Act I (Loman House, Present Day):
Willy informs Happy that he almost hit a kid in Yonkers. Willy wonders why he didn’t go to Alaska with his sibling Ben, since the male was a genius: success incarnate. Ben wound up with diamond mines: he strolled into a jungle and came out abundant at the age of twenty-one. Happy tells Willy that he need to retire. Charley gets in. As Willy and Charley play cards, Charley uses Willy a task, which insults him. Willy asks Charley why Biff is returning to Texas, but Charley tells him to let Biff go. Willy speaks about the ceiling he set up in the living room, however refuses to give any information. When Charley questions how he might set up a ceiling, Willy yells at him that a guy who can’t manage tools is not a guy, and calls Charley revolting.
Uncle Ben gets in, a stolid man in his sixties with a mustache and an authoritative air. Willy informs Ben that he is getting terribly exhausted, but given that Charley can not see Ben, Willy tells him that for a 2nd Charley reminded him of his sibling Ben, who died numerous weeks ago in Africa. Ben asks Willy if their mother is coping with him, however Willy stated that she died a long time earlier. Charley, who can not see Ben, wonders what Willy is talking about. Lastly Charley ends up being unnerved and leaves.
If Charley and Bernard are the signs of tangible material success in Death of a Salesman, Willy’s older bro Ben signifies the broadest reaches of success, which are intangible and virtually imaginary. Whether Ben is a Horatio Alger figure, a character whose history is to be taken actually, is disputable; some elements of his biography are so glamorized and absurdly grandiose that it is most likely that the details that Miller offers concerning Ben is filtered through Willy Loman’s imagination. When Ben appears in the play, it is only as a representation of Willy’s creativity. For Willy, Ben represents great success acquired through intangible luck rather than through the monotony of stable dedication and hard work; Ben has gained what Willy always desired however never could attain.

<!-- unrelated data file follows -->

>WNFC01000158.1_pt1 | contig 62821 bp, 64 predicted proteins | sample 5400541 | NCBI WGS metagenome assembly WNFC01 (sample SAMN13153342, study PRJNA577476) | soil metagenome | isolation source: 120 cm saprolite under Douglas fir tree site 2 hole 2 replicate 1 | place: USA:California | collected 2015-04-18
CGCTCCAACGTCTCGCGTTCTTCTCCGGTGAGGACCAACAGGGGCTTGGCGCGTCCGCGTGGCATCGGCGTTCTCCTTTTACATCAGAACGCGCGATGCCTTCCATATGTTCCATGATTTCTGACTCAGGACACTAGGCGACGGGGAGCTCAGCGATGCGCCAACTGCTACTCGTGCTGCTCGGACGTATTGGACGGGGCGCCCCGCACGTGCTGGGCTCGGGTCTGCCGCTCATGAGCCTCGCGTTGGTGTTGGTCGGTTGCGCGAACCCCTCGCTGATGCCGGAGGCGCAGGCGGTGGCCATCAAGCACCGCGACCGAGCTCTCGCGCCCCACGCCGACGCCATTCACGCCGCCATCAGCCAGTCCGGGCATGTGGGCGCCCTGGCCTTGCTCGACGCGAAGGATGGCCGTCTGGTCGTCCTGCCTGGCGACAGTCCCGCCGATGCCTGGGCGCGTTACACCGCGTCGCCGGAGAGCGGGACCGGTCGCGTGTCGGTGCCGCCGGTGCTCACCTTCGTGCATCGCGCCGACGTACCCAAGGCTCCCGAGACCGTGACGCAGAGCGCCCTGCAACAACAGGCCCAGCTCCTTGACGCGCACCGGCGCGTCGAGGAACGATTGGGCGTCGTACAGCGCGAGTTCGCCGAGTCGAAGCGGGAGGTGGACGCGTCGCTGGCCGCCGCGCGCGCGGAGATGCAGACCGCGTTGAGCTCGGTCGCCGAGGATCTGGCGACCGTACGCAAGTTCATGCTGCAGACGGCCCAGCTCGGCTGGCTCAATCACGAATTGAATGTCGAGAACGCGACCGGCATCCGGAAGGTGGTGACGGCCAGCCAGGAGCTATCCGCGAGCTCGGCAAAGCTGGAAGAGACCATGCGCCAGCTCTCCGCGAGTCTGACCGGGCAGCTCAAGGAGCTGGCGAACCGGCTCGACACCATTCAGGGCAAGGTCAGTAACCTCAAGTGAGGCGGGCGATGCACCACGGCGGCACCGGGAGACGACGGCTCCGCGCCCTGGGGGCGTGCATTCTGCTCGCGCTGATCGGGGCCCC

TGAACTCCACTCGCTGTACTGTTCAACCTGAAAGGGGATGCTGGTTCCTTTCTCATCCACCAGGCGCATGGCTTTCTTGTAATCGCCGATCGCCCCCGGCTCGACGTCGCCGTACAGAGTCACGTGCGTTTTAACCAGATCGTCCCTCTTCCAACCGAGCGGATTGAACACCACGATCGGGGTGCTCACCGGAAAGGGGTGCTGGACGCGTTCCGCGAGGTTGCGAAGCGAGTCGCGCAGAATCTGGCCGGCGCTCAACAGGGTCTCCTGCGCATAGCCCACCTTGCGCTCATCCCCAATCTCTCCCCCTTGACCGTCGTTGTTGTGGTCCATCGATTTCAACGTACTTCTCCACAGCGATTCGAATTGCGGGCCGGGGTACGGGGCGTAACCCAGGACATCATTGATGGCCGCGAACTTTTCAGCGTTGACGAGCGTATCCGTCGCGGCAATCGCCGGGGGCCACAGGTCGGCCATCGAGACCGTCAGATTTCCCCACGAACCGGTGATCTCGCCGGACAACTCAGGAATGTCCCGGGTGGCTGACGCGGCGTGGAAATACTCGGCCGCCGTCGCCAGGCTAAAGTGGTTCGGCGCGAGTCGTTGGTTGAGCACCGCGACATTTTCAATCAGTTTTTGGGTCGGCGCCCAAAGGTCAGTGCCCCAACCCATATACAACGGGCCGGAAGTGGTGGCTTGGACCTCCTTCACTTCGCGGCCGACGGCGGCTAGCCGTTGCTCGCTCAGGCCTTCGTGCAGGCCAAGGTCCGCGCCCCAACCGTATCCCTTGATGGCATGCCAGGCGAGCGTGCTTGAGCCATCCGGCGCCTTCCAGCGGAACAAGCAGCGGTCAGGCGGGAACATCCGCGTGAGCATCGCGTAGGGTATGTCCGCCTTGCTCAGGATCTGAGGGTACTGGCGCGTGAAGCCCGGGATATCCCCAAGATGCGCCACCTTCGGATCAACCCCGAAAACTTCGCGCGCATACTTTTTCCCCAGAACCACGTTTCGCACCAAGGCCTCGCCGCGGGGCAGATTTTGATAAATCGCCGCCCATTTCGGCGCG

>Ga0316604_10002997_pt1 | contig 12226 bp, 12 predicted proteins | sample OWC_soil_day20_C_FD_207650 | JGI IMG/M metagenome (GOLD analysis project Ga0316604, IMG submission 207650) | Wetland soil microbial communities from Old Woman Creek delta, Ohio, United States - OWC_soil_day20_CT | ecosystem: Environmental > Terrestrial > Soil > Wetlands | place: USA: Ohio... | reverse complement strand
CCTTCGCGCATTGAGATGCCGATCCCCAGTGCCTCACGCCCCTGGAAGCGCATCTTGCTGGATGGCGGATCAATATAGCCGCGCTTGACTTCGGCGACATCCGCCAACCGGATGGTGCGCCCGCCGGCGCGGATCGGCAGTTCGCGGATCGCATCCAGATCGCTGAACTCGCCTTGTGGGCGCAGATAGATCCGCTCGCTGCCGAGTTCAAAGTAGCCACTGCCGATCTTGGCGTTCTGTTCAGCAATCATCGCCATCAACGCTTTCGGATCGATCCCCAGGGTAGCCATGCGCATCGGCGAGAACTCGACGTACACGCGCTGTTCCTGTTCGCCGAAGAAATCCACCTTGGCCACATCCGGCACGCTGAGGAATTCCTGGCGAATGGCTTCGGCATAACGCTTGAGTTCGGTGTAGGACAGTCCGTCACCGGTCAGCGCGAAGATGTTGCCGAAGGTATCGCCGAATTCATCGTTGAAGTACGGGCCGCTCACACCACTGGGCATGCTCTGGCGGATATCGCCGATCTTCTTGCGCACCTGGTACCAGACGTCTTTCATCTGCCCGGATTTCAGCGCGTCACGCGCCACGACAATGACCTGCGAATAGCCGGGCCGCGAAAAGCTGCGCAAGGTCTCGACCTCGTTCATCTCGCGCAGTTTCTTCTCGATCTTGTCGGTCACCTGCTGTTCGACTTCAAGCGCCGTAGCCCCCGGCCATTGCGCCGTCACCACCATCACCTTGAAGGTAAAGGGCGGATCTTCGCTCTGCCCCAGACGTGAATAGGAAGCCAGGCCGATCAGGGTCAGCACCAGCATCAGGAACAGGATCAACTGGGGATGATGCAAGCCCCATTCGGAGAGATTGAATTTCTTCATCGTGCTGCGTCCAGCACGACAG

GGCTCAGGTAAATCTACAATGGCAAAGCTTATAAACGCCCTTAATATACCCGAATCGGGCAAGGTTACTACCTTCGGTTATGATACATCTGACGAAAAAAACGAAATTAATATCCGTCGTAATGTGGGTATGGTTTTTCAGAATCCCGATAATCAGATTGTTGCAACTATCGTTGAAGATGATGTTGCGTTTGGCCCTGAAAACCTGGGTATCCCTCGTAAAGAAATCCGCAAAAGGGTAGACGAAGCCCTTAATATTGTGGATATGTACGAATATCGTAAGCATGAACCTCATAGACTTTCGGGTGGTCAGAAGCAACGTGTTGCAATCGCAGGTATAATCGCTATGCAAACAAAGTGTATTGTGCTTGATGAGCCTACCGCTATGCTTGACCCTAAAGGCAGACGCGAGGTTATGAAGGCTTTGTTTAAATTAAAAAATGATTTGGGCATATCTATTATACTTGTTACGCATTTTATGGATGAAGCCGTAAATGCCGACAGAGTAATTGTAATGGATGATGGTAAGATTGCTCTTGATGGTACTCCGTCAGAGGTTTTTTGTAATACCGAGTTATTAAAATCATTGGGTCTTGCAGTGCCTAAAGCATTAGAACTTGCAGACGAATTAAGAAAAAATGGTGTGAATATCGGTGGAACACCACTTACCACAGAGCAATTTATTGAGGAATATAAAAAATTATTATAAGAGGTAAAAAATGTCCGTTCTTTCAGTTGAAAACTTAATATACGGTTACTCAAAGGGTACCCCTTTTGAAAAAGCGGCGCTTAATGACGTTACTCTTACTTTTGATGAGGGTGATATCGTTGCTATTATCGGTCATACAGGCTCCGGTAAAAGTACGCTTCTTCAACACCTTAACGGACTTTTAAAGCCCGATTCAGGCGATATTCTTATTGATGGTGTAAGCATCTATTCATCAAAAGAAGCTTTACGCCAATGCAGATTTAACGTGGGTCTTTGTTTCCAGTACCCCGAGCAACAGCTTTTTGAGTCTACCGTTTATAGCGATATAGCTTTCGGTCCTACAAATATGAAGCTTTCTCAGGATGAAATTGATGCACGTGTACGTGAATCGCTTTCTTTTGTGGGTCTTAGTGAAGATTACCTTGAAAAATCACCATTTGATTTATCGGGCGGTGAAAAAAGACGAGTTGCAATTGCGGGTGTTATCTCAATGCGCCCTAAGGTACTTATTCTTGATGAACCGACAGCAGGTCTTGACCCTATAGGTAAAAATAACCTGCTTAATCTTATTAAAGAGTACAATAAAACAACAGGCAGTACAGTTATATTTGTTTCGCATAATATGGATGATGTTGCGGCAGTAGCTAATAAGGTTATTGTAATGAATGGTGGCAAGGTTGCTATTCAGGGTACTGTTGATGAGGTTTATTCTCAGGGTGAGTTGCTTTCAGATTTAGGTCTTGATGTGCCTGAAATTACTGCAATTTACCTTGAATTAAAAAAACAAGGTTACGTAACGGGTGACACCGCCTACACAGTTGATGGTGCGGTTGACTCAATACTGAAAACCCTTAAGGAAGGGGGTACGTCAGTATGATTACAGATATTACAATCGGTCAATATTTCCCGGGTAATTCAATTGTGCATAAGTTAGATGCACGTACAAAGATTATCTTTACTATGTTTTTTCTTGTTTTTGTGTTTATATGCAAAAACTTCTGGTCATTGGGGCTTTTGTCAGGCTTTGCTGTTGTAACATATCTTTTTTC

The encounter between Charley and Willy illustrates that Willy feels some jealousy towards his friend for his success. Willy offers suggestions to Charley at every chance in an effort to assert some supremacy over him. He interprets a man as an individual who can deal with tools well, returning to a physical meaning of manhood in contrast to monetary or status-based meanings that would assert Charley’s superiority.
Also, Charley appears to understand Willy’s envy, and acts tentatively towards his pal. Although he does injure Willy’s pride by providing him a job, Charley does so tentatively, for he has great pity for Willy that he understands he should mask. Charley does, however, offer the most sound suggestions to Willy, recommending him to let Biff do what he pleases and leave for Texas.